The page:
The Red Badge of Courage: Chapters 14-19

Contributor: Melissa Kowalski. Lesson ID: 12863

Have you wondered what your life would be like had you grown up somewhere else? Would you be the same person? Social scientists, theologians, and even novelists have weighed in on the free will issue!


Literary Studies

learning style
personality style
Grade Level
High School (9-12)
Lesson Type
Dig Deeper

Lesson Plan - Get It!


What do you think it means for writing to be described as "natural"? What would "unnatural" writing be? When do you feel like you are writing naturally? Do images like the one above come to mind when you think you are writing naturally or does this term mean something else to you?

  • Many literary critics describe Stephen Crane as the father of modern American Naturalism, but what does that mean?

Other writers before Crane were writing about nature; surely someone had to describe trees and lakes and hills and fields before the late nineteenth century, so this term has to have some other meaning. In fact, modern American Naturalism is more than just describing scenery. This literary movement attempted to capture events, characters, and scenery as accurately as possible to show that a person's environment determined his or her character. For example, in another one of Crane's novels, Maggie: A Girl of the Streets, Crane wrote about how life in the slums of New York City fostered violence in families because they were frustrated with their unsanitary and crowded living conditions, low wages, and difficult occupations with long working hours.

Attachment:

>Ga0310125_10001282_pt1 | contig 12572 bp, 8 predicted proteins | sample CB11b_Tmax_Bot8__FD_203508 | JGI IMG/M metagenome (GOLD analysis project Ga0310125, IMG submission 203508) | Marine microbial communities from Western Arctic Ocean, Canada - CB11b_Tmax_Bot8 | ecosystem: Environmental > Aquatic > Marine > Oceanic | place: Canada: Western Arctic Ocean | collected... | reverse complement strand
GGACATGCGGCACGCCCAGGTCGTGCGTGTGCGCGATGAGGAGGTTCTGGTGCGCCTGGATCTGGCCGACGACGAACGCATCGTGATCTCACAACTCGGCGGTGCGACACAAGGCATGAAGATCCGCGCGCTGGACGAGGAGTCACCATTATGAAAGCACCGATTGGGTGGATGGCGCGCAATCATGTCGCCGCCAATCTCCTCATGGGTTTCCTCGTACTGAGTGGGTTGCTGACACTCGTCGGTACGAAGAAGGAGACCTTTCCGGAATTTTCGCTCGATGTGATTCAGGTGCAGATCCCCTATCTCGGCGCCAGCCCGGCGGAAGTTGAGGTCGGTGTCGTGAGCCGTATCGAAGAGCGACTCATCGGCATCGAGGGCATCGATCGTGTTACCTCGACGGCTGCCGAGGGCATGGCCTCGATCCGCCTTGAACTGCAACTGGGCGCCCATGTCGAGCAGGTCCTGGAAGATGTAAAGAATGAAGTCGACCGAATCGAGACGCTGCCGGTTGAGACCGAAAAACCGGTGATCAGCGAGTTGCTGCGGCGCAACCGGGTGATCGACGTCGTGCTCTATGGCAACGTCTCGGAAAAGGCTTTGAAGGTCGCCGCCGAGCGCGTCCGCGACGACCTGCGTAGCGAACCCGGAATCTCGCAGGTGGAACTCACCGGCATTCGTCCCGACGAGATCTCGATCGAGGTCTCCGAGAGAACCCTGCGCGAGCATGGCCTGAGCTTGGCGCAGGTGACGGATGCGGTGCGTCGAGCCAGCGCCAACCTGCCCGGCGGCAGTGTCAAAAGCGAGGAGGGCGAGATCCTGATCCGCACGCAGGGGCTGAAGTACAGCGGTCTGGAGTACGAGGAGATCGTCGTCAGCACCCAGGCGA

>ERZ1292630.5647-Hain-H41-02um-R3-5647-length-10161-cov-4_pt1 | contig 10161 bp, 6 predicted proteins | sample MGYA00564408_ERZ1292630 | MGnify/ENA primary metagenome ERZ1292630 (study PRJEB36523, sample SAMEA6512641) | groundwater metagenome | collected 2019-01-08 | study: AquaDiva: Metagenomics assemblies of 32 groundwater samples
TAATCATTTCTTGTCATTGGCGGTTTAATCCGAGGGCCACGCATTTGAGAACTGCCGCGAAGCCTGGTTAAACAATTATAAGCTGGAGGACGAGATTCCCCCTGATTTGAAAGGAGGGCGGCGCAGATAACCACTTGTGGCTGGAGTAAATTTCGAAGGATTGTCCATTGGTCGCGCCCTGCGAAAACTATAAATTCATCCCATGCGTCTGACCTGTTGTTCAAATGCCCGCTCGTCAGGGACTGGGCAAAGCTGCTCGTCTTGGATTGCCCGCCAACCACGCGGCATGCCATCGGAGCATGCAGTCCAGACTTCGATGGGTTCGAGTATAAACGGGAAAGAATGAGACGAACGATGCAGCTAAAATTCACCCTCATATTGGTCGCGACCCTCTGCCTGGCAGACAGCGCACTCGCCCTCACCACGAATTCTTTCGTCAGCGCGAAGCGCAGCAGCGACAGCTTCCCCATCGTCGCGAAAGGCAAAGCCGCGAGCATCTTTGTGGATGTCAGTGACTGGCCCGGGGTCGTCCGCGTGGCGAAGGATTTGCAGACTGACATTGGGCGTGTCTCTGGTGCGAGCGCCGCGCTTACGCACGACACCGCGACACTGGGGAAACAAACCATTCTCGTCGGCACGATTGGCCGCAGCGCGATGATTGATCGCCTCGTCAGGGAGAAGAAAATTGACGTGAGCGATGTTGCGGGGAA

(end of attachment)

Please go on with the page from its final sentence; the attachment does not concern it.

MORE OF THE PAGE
To learn more about Naturalism in American literature, read Naturalism, from Shmoop University, and don't forget to read the second page of the article. As you read, answer the following questions in the notebook or journal you are keeping for this series. Click on the questions AFTER you answer them to find the answers. While reading, click the NEXT button at the end of the first page to read the "Naturalism Top 10 List" on the second page.

  • Why do you think this literary style became popular in America in the late nineteenth century?
  • What historical conditions can you think of that might have influenced writers to feel pessimistic about the state of humanity and how people were victims of the social forces surrounding them?

Record your thoughts in your journal or notebook.

Before reading the next section of the novel and witnessing the second day of battle, here are some vocabulary terms that will help make the reading easier. Use or another dictionary of your choice to define the following words. Then, use the words correctly in the context of a sentence that you create. Record the definitions and sentences in your notebook or journal. The words are:

  • charnel
  • peremptory
  • petulantly
  • audacity
  • laggard
  • furrow
  • fracas
  • doleful
  • abject
  • temerity
  • edifice
  • accouterments

After you've noted the definitions and created your sentences, read Chapters Fourteen through Eighteen in the novel. Use the same copy of the book that you've used for previous lessons. You can use The Red Badge of Courage: An Episode of the American Civil War by Stephen Crane online text from Project Gutenberg, or a print copy of the novel. As you read, take notes on where you see any Naturalist techniques behind used. Note any objective descriptions of the battle and anywhere that Henry appears to be the victim of forces beyond his control. You can use these notes to help you later in the lesson.

When you've finished reading and taking notes, move on to the Got It? section to explore the details of these chapters more closely.

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